If you rape the VE table then you have no chance of holding CAF on an increase or decrese in boost.

If what you are saying were true than any factory tuned S/C car would blow up in a -DA state. They donot because the factory dials in the MAF or MAP or in some cases both to insure A/F remains the same in any situation.

Make sense?
 

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That does help Tim. The tuning side of these cars is VERY interesting to me since it's computer related and that's my background.

It may be because I've not seen the back end CMR software to know how the tables look, but there's one thing about the AFR staying the same that confuses me.

So say you tell the CMD AFR to be 11.8 at 5,000 RPMs and a MAP 12psi of boost and it's winter time.

In summer at that same point at 5,000 RPMs it may only be 11psi of boost but the CMD AFR is still 11.8 which would likely result in 11.3 AFR?

Maybe that's not how it works and since I've not seen the back side I'm just not getting it.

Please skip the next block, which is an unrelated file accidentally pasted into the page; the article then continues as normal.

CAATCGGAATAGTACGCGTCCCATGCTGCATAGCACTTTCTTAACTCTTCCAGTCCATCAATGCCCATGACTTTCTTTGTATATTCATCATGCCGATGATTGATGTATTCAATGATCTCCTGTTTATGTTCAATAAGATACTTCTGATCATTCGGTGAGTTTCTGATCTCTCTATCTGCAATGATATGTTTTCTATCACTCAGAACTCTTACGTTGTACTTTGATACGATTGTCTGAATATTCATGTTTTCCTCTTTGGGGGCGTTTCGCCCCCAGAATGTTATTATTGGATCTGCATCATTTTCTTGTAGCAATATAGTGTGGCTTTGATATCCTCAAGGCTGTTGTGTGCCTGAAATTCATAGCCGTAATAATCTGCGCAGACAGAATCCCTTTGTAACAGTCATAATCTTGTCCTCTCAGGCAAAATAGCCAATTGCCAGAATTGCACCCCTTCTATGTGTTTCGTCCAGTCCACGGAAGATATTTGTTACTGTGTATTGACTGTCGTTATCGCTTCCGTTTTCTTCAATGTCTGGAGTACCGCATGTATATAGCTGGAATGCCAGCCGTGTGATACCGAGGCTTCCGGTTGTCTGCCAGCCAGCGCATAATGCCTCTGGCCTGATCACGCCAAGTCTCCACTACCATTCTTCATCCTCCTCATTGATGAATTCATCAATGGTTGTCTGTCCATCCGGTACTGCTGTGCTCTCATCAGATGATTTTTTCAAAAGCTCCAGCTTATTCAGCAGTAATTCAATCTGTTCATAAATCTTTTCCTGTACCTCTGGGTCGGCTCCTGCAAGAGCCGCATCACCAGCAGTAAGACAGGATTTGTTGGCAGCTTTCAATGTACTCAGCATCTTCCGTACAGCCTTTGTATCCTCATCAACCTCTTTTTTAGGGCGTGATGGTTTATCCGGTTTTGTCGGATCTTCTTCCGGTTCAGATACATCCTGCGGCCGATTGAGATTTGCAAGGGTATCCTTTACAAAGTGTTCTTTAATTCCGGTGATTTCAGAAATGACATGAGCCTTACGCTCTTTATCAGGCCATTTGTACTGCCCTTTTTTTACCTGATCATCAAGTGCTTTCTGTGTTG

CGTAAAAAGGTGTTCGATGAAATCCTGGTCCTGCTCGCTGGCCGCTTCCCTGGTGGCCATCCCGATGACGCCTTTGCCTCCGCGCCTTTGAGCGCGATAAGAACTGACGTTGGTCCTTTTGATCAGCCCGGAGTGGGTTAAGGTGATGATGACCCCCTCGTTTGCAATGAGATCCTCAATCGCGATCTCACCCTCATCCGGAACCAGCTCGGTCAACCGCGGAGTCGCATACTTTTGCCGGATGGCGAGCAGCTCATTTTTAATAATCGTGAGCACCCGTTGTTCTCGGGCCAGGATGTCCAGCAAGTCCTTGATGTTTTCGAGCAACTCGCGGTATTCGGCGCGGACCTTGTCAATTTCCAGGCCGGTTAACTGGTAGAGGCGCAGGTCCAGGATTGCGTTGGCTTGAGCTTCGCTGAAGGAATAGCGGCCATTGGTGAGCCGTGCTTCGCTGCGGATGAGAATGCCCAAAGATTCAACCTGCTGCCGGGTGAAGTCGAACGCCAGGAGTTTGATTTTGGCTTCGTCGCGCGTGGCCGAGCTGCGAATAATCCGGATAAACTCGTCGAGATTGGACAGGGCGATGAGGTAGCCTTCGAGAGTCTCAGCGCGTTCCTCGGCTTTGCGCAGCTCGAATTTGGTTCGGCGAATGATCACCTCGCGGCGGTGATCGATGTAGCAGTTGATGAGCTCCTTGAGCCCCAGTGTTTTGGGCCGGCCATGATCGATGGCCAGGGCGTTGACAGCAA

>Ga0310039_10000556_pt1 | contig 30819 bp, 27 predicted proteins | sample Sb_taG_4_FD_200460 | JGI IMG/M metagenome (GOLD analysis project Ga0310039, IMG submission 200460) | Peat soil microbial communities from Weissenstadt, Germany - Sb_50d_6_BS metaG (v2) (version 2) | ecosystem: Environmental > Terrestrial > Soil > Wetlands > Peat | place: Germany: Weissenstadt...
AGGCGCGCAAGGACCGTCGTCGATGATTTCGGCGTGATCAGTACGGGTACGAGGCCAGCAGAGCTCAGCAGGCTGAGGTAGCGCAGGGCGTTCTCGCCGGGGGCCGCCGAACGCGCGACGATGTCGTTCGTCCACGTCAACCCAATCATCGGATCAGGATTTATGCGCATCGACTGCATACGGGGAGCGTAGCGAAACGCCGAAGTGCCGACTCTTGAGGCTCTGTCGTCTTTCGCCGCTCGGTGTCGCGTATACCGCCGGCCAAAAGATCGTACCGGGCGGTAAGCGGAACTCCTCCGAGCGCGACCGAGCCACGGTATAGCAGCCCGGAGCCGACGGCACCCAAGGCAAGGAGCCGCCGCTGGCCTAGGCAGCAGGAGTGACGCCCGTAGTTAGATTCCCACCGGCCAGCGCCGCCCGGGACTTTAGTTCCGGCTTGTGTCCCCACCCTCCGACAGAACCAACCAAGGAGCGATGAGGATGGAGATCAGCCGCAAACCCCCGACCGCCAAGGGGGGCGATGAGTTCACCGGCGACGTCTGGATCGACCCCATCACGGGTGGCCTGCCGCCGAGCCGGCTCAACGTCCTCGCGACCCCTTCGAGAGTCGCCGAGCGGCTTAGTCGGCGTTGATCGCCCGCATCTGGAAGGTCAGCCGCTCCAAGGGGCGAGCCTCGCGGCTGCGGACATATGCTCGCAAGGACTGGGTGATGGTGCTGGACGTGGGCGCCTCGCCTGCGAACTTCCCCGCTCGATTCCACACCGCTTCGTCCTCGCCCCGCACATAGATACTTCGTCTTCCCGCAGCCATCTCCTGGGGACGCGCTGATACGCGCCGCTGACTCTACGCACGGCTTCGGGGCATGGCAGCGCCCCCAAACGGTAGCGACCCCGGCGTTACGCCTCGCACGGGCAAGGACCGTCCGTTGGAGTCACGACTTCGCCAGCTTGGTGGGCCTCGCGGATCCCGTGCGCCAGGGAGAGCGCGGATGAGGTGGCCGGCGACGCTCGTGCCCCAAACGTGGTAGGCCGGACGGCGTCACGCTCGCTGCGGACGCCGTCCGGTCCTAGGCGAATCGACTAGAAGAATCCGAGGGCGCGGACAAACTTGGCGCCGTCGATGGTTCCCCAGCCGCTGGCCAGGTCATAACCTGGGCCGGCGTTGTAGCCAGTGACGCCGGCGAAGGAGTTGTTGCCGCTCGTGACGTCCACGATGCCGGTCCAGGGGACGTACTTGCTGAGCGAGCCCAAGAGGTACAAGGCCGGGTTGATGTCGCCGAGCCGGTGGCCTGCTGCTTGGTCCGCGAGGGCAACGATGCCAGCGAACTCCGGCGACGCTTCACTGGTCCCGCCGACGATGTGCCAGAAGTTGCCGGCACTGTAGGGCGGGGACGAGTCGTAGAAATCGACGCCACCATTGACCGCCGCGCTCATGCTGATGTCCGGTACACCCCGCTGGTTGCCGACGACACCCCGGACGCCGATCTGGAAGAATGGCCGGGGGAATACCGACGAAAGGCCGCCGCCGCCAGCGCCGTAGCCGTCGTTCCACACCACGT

Thanks for helping me understand. Nice call on the AFR for the road course racing.

MAP: Manifold absolute pressure

Your tuning the car based off of manifold pressure. If that pressure changes, that would be a different cell in the VE tables which would result in a different commanded fuel.

How does a centrifugal car have a consistent air/fuel even though boost is changing as rpm increase?

A turbo car might make 10psi at 4000rpm in one condition and 18psi of boost in another condition based on load, but the air/fuel stays the same.

If you tune a car assuming the car will always be at 10psi and you just copy those cells over to anything above that than the tune will be screwed.

This is how the VE tables are setup in the CMR. Across top is RPM, down the side is P-Ratio. Anything in the blue is vaccum and the pink is boost.

2.0=15psi
1.5=7.5psi
1.25=3.75psi